WASHINGTON — All three branches of the U.S. government were thrown into chaos on Saturday following President Donald Trump's hospitalization for COVID-19 and a growing number of administration officials and key members of Congress announcing positive test results.
After a day of political mayhem and about 24 hours after disappearing into Walter Reed National Military Medical Center, the president appeared in a 4-minute video posted to his Twitter account Saturday evening. Dressed down — sports coat, no tie — he spoke with a slightly hoarse voice but didn't appear seriously ill.
"I just want to tell you that I'm starting to feel good," he said. "You don't know — over the next period of a few days, I guess that's the real test. So, we'll be see be seeing what happens over those next couple of days."
All day Saturday, medical professionals and some of the senior-most government officials issued statements about the president's battle with the virus, only to backtrack on or contradict previous characterizations. The result was a nation left thoroughly in the dark.
After the president spent the night under treatment at Walter Reed, his physician, Dr. Sean Conley, emerged from the hospital on Saturday to offer a sunny outlook on the president's prognosis. But minutes later, an unnamed White House official described the president's circumstances as "very concerning" to reporters at the scene.
Almost simultaneously, the U.S. Senate canceled work in Washington next week, as a third Republican senator, Ron Johnson of Wisconsin, announced he tested positive for the virus. Given the impending U.S. Supreme Court confirmation hearing for Judge Amy Coney Barrett, there are increasing doubts over whether the Senate will have the capacity — and even the quorums needed — to handle that proceeding.
The upheaval began early Friday morning, when President Trump announced in an overnight tweet that he and First Lady Melania Trump had tested positive for COVID-19. By Friday evening, he was on a Marine One helicopter flight from the White House to the Walter Reed medical facility.
On Saturday morning, an upbeat Conley delivered remarks to the country, saying that Trump was “doing very well." But he brushed off reporter questions about the extent of Trump's treatment.
And minutes later, a person identified as a source familiar with the president’s health told reporters: "The president’s vitals over the last 24 hours were very concerning and the next 48 hours will be critical in terms of his care. We’re still not on a clear path to a full recovery." The Associated Press attributed that comment to White House chief of staff Mark Meadows.
By Saturday afternoon, multiple news outlets reported Trump received supplemental oxygen before being taken to Walter Reed.
Adding to the intrigue was a detail tucked away in Conley's remarks: That Trump's diagnosis came 72 hours prior to Saturday — a full day before Trump announced positive results. Two hours later, Conley released a statement through the White House with a subject line of "Timeline Clarification."
"This morning while summarizing the President's health, I incorrectly used the term 'seventy two hours' instead of 'day three' and 'forty eight hours' instead of 'day two' with regards to his diagnosis and the administration of the polyclonal antibody therapy," he wrote. "The President was first diagnosed with COVID-19 on the evening of Thursday, October 1st and had received Regeron's antibody cocktail on Friday, October 2nd."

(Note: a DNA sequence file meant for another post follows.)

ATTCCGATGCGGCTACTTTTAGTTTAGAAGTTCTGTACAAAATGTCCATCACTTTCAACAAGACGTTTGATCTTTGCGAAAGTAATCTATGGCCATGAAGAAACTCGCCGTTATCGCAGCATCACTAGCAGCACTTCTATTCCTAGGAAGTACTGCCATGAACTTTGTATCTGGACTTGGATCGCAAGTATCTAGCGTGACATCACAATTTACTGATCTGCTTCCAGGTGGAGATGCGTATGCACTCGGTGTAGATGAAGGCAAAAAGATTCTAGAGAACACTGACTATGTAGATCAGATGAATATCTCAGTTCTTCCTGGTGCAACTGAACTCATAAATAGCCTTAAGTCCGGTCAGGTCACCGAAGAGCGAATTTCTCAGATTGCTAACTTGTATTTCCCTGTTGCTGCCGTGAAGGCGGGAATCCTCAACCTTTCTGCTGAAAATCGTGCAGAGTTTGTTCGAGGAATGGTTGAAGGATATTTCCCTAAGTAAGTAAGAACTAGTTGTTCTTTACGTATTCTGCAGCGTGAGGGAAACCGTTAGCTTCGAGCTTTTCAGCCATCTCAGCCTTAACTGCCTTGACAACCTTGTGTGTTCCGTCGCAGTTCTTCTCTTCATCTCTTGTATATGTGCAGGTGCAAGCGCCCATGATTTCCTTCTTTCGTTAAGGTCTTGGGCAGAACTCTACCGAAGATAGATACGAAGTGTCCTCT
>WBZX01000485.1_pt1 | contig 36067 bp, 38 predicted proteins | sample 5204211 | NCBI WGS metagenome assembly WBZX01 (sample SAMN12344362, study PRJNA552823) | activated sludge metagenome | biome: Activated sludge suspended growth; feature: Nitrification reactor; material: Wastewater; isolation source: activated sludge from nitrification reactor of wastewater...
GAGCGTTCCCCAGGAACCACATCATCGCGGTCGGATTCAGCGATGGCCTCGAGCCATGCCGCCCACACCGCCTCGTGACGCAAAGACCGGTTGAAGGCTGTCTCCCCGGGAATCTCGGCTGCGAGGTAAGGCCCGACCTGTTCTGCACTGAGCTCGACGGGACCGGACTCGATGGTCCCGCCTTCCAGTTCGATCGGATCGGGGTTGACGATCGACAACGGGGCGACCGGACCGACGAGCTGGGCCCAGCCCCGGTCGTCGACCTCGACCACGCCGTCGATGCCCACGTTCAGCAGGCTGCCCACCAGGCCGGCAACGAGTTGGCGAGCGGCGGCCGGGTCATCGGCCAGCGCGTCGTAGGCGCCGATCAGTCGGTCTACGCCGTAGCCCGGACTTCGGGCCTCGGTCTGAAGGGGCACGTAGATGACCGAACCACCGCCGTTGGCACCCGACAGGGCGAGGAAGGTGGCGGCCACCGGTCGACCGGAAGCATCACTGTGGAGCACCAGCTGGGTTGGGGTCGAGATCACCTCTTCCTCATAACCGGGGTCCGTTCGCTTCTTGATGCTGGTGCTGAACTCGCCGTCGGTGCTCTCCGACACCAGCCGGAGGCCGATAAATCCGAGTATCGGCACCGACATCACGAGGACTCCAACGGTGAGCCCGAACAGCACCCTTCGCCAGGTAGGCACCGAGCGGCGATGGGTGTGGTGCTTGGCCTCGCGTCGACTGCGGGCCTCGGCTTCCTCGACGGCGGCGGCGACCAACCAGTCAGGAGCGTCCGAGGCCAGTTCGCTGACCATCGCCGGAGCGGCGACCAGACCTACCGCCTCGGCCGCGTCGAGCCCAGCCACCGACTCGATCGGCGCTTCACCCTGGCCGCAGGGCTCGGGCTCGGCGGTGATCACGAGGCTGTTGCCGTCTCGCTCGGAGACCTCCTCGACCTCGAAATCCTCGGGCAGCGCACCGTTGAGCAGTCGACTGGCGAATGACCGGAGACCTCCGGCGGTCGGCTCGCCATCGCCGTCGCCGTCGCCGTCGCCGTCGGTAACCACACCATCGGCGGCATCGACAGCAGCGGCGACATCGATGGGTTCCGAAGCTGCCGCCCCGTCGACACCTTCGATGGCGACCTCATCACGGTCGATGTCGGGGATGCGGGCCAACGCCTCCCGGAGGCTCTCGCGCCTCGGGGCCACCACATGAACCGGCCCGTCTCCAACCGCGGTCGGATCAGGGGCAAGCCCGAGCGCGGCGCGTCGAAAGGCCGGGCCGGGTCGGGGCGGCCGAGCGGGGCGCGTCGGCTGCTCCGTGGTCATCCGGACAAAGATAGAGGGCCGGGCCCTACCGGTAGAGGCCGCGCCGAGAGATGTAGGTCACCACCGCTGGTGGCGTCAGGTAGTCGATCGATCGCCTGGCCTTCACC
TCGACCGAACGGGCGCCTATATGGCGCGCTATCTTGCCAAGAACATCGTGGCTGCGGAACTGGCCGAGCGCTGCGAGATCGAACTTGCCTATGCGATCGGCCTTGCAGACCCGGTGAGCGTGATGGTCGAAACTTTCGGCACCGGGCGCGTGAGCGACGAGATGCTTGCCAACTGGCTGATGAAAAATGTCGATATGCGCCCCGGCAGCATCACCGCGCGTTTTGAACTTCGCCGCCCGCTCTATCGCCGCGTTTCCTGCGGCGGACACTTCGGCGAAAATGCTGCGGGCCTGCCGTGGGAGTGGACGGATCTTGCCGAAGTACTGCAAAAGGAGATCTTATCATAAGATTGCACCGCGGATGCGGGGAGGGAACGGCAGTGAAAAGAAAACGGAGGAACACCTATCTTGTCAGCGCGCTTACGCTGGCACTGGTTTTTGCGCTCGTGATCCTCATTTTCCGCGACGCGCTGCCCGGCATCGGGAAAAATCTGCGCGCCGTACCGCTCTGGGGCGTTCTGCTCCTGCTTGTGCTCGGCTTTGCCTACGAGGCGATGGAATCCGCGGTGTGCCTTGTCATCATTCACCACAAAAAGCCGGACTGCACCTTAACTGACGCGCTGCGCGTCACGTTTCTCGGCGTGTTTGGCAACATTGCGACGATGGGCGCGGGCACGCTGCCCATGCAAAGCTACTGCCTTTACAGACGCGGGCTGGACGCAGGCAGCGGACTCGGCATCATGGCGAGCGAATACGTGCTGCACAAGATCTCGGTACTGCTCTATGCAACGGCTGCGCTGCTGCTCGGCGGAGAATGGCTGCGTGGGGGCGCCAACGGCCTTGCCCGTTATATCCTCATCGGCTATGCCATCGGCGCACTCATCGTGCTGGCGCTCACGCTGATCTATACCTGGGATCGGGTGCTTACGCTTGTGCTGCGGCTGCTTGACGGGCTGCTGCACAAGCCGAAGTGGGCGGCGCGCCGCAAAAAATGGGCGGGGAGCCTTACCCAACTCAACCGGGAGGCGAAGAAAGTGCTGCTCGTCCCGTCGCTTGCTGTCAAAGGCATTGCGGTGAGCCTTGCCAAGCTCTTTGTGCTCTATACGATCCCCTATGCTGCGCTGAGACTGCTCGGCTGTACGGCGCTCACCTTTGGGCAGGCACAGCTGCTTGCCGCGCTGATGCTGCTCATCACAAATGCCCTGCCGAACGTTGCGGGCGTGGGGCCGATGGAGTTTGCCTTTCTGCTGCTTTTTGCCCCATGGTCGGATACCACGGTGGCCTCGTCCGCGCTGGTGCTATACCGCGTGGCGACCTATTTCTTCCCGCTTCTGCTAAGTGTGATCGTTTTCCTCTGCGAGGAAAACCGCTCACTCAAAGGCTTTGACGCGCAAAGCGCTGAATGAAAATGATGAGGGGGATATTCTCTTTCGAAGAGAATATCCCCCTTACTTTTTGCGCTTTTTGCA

Later in the afternoon, Meadows weighed in again, painting a rosier picture.
“The president is doing very well," Meadows told Reuters. "He is up and about and asking for documents to review. The doctors are very pleased with his vital signs. I have met with him on multiple occasions today on a variety of issues."
Since the revelation that Trump tested positive for the virus, an additional series of senior Republican officials who were in proximity to the president at Barrett's recent nomination announcement during campaign travel or in preparation sessions for last Tuesday's debate have announced that they, too, had contracted the virus.
U.S. Sen. Ted Cruz said on Saturday that he took a test in light of the virus spreading among his Senate colleagues, including his friend and fellow member of the Senate Judiciary Committee, Republican U.S. Sen. Mike Lee of Utah.
"After interacting with Sen. Lee, in consultation with the attending physician, Sen. Cruz is remaining at home out of an abundance of caution," a spokesperson said."He feels healthy, hasn’t exhibited any COVID-19 symptoms, and has tested negative." COVID-19 tests don't always catch the virus in its early incubation periods.
It remained unclear on Saturday how any of these events would affect the presidential and down-ballot campaigns in Texas and around the country. But Texas members of Congress, some of who are running for election, began to react to the news on Twitter.
"Im in Boerne, Texas, @realDonaldTrump - and they’re all pulling for you because they #StandUpForAmerica," wrote U.S. Rep. Chip Roy, R-Austin. "They know it’s time for #NextManUp - together we stand for all the forgotten Americans who want to live free & who want leaders fighting for them against the swamp..."
U.S. Rep. Lance Gooden, R-Terrell, retweeted a video of Conley stating he is "extremely happy" with the president's progress, adding "Great news!"
Earlier Saturday, U.S. Rep. Veronica Escobar, an El Paso Democrat, retweeted a comment from Texas Democratic political strategist Matt Angle stating, "Decency & humanity call on us to hope for a quick, full recovery for @realDonaldTrump. It doesn't let @GregAbbott_TX, @JohnCornyn & other @TexasGOP candidates off the hook for deadly negligence & incompetence leading to thousands of TX deaths."
Trinady Joslin contributed to this report.